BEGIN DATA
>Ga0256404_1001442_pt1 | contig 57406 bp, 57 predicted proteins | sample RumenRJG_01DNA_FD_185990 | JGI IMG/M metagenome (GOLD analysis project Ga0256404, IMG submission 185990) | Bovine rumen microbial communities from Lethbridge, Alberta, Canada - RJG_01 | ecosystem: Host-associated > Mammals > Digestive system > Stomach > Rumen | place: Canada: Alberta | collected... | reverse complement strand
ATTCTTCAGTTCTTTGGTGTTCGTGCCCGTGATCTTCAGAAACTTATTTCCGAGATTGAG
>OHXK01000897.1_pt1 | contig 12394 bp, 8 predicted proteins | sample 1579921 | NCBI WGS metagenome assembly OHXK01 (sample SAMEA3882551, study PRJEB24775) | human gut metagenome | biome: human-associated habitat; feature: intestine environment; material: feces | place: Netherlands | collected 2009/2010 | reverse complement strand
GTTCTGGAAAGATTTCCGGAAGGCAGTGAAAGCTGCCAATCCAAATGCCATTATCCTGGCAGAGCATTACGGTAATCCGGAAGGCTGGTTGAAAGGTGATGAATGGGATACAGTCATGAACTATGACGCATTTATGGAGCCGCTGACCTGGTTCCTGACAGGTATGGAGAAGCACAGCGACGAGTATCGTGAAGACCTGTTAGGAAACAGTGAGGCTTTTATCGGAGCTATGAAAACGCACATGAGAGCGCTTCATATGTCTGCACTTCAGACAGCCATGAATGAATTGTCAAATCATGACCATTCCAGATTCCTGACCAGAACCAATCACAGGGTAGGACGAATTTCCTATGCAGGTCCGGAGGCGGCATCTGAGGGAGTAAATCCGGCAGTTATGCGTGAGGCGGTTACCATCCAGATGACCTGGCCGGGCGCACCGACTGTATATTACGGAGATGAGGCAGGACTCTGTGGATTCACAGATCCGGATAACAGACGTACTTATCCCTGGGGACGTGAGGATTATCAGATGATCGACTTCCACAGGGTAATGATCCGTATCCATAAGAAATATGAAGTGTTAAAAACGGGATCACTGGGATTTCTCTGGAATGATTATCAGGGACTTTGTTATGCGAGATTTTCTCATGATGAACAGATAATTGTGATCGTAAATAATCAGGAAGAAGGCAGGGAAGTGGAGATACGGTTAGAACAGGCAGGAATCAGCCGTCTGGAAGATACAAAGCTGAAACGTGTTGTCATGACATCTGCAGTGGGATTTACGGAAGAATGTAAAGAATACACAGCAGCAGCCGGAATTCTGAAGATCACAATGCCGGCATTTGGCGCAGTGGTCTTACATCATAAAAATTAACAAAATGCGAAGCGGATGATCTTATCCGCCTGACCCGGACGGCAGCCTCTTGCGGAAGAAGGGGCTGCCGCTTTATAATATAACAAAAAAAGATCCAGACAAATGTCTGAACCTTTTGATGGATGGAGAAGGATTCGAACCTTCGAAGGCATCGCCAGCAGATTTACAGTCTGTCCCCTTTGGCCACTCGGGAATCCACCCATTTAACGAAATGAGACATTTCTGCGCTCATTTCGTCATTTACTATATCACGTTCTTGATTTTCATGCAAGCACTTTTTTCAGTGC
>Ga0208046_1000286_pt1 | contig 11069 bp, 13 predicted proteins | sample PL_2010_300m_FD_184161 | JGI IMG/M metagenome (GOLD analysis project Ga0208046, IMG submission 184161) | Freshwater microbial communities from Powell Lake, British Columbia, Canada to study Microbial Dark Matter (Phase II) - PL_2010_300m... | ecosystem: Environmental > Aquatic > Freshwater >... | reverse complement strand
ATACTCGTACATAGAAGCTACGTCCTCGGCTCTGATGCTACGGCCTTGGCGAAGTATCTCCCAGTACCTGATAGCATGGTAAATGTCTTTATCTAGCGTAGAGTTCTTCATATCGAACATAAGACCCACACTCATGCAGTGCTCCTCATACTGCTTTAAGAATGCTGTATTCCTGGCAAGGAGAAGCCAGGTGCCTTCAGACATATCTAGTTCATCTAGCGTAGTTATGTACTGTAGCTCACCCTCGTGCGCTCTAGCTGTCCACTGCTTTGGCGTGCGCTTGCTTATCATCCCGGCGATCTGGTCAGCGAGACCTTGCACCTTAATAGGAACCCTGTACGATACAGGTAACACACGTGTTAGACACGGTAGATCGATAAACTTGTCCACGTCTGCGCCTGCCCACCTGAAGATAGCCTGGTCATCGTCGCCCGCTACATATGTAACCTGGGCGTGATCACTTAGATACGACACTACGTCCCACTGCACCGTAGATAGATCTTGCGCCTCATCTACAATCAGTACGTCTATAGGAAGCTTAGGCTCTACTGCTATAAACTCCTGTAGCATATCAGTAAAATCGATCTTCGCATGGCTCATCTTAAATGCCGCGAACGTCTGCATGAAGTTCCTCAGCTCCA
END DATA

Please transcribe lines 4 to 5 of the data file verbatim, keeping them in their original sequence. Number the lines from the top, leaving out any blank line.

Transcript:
GTTCTGGAAAGATTTCCGGAAGGCAGTGAAAGCTGCCAATCCAAATGCCATTATCCTGGCAGAGCATTACGGTAATCCGGAAGGCTGGTTGAAAGGTGATGAATGGGATACAGTCATGAACTATGACGCATTTATGGAGCCGCTGACCTGGTTCCTGACAGGTATGGAGAAGCACAGCGACGAGTATCGTGAAGACCTGTTAGGAAACAGTGAGGCTTTTATCGGAGCTATGAAAACGCACATGAGAGCGCTTCATATGTCTGCACTTCAGACAGCCATGAATGAATTGTCAAATCATGACCATTCCAGATTCCTGACCAGAACCAATCACAGGGTAGGACGAATTTCCTATGCAGGTCCGGAGGCGGCATCTGAGGGAGTAAATCCGGCAGTTATGCGTGAGGCGGTTACCATCCAGATGACCTGGCCGGGCGCACCGACTGTATATTACGGAGATGAGGCAGGACTCTGTGGATTCACAGATCCGGATAACAGACGTACTTATCCCTGGGGACGTGAGGATTATCAGATGATCGACTTCCACAGGGTAATGATCCGTATCCATAAGAAATATGAAGTGTTAAAAACGGGATCACTGGGATTTCTCTGGAATGATTATCAGGGACTTTGTTATGCGAGATTTTCTCATGATGAACAGATAATTGTGATCGTAAATAATCAGGAAGAAGGCAGGGAAGTGGAGATACGGTTAGAACAGGCAGGAATCAGCCGTCTGGAAGATACAAAGCTGAAACGTGTTGTCATGACATCTGCAGTGGGATTTACGGAAGAATGTAAAGAATACACAGCAGCAGCCGGAATTCTGAAGATCACAATGCCGGCATTTGGCGCAGTGGTCTTACATCATAAAAATTAACAAAATGCGAAGCGGATGATCTTATCCGCCTGACCCGGACGGCAGCCTCTTGCGGAAGAAGGGGCTGCCGCTTTATAATATAACAAAAAAAGATCCAGACAAATGTCTGAACCTTTTGATGGATGGAGAAGGATTCGAACCTTCGAAGGCATCGCCAGCAGATTTACAGTCTGTCCCCTTTGGCCACTCGGGAATCCACCCATTTAACGAAATGAGACATTTCTGCGCTCATTTCGTCATTTACTATATCACGTTCTTGATTTTCATGCAAGCACTTTTTTCAGTGC
>Ga0208046_1000286_pt1 | contig 11069 bp, 13 predicted proteins | sample PL_2010_300m_FD_184161 | JGI IMG/M metagenome (GOLD analysis project Ga0208046, IMG submission 184161) | Freshwater microbial communities from Powell Lake, British Columbia, Canada to study Microbial Dark Matter (Phase II) - PL_2010_300m... | ecosystem: Environmental > Aquatic > Freshwater >... | reverse complement strand